Joel Uckelman on Sat, 30 Dec 2006 14:03:56 -0700 (MST)

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[s-d] dice server testing

I've put up a new roller for you guys to test. Right now it's just calling
Perl's rand() to get random numbers; the real thing will poll my dice

You can find the test form here:

Text will be returned unchanged. Anything enclosed in {{ }} will be
evaluated by Perl using the Safe module.[1]

xdy will evaluate to the sum of x rolls of a y-sided die, and xDy will
evaluate to a list of x rolls of a y-sided die, but only if x and y
are constants. If you want x and y to be expressions instead of numbers,
e.g. d6 rolls of a d10, you need to call d or D as a two-argument function:

{{ 3d6 }}, but {{ d(d6,10) }}

d6 and D6 are the same is 1d6 and 1D6, respectively.

Any code chunk $code which contains neither ';' nor '}' will be automatically
be replaced by 'print join('', $code)' in order to save typing. For more
complex expressions, you have to issue print commands yourself.[2]

All code chunks are evaluated in the same sandbox. Global variables and
subroutines will persist from chunk to chunk:

{{ $x = 1 }} {{ $x }}

will print: 1 1

Local variables will not:

{{ my $x = 1 }} {{ $x }}

will produce you a warning about $x being uninitialized in the second chunk.

There is a special list @r which holds the output from each chunk, in case
you need to refer back to it.[3]

{{ $x = 1 }} {{ $r[0] }}

will print: 1 1 

Presently, I'm providing the following functions, in addition to the
Perl ones you can call:

d(x,y)         : returns sum of x rolls of a dy, same as sum(D(x,y))
D(x,y)         : returns list of x rolls of a dy
pick(list)     : returns one from list at random, same as choose(1,list)
choose(n,list) : returns n from a list at random, without replacement
max(list)      : returns greatest element from list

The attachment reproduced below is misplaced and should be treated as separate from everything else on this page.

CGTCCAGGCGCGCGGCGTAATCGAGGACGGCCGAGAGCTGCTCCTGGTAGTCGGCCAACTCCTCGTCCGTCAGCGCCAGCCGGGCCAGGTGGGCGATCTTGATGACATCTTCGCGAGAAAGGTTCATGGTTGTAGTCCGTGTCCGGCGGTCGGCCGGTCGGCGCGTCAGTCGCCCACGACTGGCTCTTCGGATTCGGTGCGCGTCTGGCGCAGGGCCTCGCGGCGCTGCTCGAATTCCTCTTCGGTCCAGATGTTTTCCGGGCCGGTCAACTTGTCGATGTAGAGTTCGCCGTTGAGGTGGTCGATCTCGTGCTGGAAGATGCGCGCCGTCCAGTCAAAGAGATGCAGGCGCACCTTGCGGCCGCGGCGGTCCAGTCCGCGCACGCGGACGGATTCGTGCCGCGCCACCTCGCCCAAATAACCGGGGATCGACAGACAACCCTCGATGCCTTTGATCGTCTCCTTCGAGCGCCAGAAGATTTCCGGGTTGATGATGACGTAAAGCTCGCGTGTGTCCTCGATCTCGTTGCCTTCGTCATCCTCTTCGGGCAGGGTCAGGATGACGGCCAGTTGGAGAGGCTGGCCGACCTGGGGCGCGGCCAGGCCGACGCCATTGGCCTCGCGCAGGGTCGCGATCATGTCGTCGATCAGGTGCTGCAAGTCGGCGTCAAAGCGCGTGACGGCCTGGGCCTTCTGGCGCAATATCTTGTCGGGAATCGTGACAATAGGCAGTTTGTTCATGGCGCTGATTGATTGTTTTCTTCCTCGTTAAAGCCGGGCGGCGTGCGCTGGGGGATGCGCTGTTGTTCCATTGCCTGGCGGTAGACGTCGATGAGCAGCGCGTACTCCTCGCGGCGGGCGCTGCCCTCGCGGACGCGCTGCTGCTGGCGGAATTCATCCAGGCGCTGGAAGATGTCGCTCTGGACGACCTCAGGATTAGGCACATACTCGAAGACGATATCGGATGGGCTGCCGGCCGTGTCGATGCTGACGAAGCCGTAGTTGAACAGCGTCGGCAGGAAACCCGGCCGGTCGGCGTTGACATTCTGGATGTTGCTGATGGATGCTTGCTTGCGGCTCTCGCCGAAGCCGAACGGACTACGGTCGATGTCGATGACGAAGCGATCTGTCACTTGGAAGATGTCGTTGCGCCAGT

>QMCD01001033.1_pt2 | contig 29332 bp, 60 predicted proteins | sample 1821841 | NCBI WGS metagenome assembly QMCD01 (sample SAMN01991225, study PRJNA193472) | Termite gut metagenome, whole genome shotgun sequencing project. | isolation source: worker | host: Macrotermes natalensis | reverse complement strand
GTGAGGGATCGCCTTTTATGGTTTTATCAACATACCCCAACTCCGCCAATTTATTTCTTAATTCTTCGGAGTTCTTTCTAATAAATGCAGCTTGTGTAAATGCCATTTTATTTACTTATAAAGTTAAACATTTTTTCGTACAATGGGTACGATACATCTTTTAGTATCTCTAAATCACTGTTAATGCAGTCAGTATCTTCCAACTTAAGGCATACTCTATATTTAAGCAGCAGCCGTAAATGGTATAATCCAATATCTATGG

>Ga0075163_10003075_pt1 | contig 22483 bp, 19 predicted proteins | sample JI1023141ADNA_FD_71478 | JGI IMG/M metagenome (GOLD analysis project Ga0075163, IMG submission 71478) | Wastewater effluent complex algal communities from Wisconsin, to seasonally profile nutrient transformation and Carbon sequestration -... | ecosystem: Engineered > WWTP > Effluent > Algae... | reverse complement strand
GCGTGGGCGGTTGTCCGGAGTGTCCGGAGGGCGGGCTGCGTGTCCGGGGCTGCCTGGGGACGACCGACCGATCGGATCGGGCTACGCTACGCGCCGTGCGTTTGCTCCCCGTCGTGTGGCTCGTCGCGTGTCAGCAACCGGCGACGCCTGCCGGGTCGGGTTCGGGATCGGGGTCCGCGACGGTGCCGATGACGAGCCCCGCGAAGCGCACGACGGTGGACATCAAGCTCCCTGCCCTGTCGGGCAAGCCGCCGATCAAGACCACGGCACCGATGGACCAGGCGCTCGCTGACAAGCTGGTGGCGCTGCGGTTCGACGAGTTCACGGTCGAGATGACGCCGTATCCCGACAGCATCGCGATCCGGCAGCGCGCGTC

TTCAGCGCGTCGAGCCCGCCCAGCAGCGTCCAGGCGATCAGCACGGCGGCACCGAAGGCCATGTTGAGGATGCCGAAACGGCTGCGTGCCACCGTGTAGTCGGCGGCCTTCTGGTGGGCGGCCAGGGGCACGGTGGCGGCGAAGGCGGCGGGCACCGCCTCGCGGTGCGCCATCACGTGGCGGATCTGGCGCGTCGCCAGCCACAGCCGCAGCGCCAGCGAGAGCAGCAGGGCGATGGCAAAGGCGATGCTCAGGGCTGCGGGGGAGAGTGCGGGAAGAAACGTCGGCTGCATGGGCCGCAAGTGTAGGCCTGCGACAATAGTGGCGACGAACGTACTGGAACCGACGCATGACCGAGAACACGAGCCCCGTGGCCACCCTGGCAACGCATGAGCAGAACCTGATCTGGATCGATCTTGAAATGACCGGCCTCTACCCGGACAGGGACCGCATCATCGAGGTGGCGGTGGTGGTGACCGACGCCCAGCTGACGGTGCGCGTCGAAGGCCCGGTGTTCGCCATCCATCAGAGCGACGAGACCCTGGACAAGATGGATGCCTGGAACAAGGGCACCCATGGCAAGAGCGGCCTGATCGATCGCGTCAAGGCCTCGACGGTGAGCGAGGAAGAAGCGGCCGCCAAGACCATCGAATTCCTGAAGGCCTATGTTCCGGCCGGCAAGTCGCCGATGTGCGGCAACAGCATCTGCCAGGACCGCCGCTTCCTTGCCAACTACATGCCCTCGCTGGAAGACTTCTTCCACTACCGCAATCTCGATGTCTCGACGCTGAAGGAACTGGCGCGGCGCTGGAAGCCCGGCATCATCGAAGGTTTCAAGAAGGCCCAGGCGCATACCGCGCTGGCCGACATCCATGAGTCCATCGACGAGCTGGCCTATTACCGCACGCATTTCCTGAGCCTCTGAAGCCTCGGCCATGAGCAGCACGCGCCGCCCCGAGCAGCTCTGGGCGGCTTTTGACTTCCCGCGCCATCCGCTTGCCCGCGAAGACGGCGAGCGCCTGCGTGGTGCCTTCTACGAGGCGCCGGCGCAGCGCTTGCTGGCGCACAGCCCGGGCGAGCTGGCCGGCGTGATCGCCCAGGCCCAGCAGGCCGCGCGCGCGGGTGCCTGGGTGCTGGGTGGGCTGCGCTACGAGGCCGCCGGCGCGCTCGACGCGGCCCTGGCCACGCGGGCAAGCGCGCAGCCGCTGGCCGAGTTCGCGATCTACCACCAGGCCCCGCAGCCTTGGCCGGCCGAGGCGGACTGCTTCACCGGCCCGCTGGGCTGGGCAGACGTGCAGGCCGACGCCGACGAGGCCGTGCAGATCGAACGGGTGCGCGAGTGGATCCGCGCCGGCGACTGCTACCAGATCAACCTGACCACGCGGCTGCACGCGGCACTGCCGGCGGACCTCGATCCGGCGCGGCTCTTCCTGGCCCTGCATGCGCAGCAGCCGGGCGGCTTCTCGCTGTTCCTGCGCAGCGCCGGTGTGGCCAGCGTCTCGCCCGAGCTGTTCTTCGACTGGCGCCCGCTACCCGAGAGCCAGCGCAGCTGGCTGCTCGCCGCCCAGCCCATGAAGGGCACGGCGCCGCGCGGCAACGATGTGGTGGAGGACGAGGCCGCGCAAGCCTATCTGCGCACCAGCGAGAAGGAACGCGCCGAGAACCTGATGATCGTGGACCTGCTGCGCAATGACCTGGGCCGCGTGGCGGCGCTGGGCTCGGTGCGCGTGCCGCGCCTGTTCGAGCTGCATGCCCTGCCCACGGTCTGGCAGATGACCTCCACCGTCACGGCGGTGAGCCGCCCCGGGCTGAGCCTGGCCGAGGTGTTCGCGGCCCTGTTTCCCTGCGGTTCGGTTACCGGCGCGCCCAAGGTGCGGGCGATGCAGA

min(list)      : returns least element from list
sum(list)      : returns sum of elements from list
prod(list)     : returns product of elements from list
uniq(list)     : returns list of distinct elements from list
sortn(list)    : returns list sorted by numeric value
shuffle(list)  : returns shuffled list
count(list)    : returns size of list, same as scalar(list)

As for what Perl built-in functions you can call, if it's an IO, threading,
filesystem, database, or subprocess function, you can't call it.[4] Also,
I built in a process-time and memory consumption limit, so that you can't
accidentally or purposely DoS me.

So, I'd appreciate it if you guys would try this out and tell me what you
think. (Yes, there will be an email version too, but not just yet.) I'm
interested in how usable you find it, but I'd also like if you'd try to
break it and do things that you're not supposed to be able to do (like
breaking out of the sandbox).

The source is here, in case anyone wants to have a look:[5]

Also, here is the log so you can see what everyone else has tried:

A few examples:

Here are the first 19 Fibonnaci numbers: {{ 
$a = 0; 
$b = 1;
$i = 0;
print $a += $b, ' ' while print $b += $a, ' ' and $i++ < 9;

{{ pick 'Tom', 'Dick', 'Harry' }} falls in a pit.

Your battleship takes {{ print scalar(grep { $_ == 1 } 10D6) }} hit{{ print 's' if $r[9] != 1; }}.

{{ shuffle 1..52 }}

Here's a 10 x 10 grid of d6 rolls:

   for (1..20) {
      for (1..20) {
         print d6, ' ';
      print "\n";


1. Don't put }} in your code, as it will be interpreted as the end of
code mode. Also, don't put {{ in your text unless you intend to start
code mode.

2. This can be annoying for blocks like {{ count grep { $_ == 1 } 10d6 }},
which will have no output unless you append a 'print'. I'm not sure what
to do about this, since it's difficult to tell what's an expression and
what's not.
3. I used @r for "reference". If you can think of a better name, let
me know.

4. I.e., I intend for you not to be able to call it. Whether you actaully
can is another question.

5. If anyone knows of another way to capture the output of print statements
besides opening an in-memory file and calling select to switch default
filehandles, let me know. Surprisingly, it takes several MB of memory to do
it this way!

6. Would it be useful to wrap to 80 columns? Or to have an option for that?

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